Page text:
So, you might be asking yourself: With all that is possible on the web, why would I ever need a native companion app? For starters, security will always be a concern with the web, and for that reason, a web app will never have the same level of access to a device as a native app. Accessing a device’s contacts list, for example, will likely never be possible in a web app due to the security implications.
Historically, requesting permission to access a device’s hardware from a web app has been cumbersome—each WebAPI used to have its own means of requesting permission. Fortunately, much of this has been simplified with the Permissions API, but even with that, web apps are still subject to how the device itself handles those permissions. For example, it wasn’t until this latest iteration of iOS that users had the ability to specify per-site settings for things such as camera, microphone, and location access. Every time you would reload a page, you would be prompted again to grant permission—it kept no memory. So, while things are improving on this front, it’s important to keep in mind that WebAPIs are simply a specification, and we are ultimately dependent on the device’s support and implementation of them.
While much native functionality is now available to web apps, that functionality often feels better as a native experience. Things load faster, UI components and animations feel smoother, and there are generally fewer hurdles to utilizing the device’s hardware. While Progressive Web Apps can scale based on the quality of your network connection, if your app uses significant amounts of bandwidth, only a native app gives users the ability to limit that bandwidth usage to WiFi.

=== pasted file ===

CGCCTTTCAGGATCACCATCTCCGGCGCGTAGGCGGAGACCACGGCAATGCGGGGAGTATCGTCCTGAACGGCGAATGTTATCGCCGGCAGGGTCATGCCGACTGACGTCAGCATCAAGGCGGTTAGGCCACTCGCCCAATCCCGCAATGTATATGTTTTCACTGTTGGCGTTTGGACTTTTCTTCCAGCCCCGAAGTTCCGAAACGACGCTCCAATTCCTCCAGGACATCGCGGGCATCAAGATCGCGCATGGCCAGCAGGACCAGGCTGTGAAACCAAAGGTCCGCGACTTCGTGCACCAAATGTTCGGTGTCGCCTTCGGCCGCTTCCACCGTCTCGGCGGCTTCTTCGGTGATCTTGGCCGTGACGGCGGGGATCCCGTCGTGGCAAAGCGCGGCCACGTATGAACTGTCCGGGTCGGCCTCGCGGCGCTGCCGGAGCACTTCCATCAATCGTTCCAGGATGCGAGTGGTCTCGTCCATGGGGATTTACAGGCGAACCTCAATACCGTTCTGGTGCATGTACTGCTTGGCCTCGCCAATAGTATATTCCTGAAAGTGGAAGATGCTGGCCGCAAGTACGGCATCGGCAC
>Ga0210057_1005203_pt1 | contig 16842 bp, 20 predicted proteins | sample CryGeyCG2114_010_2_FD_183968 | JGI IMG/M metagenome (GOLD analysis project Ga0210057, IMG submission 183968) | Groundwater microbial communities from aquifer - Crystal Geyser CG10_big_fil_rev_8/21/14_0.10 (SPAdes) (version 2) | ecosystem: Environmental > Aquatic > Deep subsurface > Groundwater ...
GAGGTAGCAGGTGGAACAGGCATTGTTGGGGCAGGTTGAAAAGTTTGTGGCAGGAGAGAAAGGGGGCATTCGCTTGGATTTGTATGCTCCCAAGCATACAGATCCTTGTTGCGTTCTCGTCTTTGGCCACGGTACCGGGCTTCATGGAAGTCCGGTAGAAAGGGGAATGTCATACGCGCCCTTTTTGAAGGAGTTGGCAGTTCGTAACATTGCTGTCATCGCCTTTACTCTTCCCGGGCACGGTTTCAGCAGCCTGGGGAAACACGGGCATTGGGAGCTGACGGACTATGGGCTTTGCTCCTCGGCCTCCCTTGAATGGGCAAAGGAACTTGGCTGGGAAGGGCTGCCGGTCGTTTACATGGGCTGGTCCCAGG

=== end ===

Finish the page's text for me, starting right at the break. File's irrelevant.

Develop a Strategy
The decision to take on a native companion app introduces complexity. What was once a development process streamlined for the web now involves multiple platforms, multiple technologies, and multiple sets of rules and regulations. With that in mind, it’s important to develop a strategy to accommodate for this.
If you find that you don’t need the features that a native app offers, keep it simple and stick to the web. But if you do end up needing those features, you can build a native app yet still maintain a relatively simple tech stack by utilizing technologies such as React Native and Flutter. By limiting the complexity of your tech stack, you can streamline the development process, limit code duplication between your web and native apps, and reduce the need to hire native platform specialists. However, understand that even with technologies like React Native, your developers will still need to become familiar with each platform’s SDK and may need to learn and write native platform code at some point.
Lastly, with the introduction of a native app, your product is now subject to the rules of each platform’s app store. They each have different policies, procedures, and standards, and it’s important to be aware of all of them to ensure hassle-free releases. A minor infraction can restart an already lengthy review process and delay a potentially critical update to your app. Even if you take every possible precaution, always account for unexpected app approval rejections in your release timeline—you will need more wiggle room than a web app.
There’s Often No Clear Choice
Ultimately, there is no one-size-fits-all approach to deciding if a companion app is right for you, and that’s honestly a testament to how far the web has come. Whatever you decide, it’s important that the decision is guided by an understanding of each platform’s strengths and weaknesses, and includes a strategy to move forward.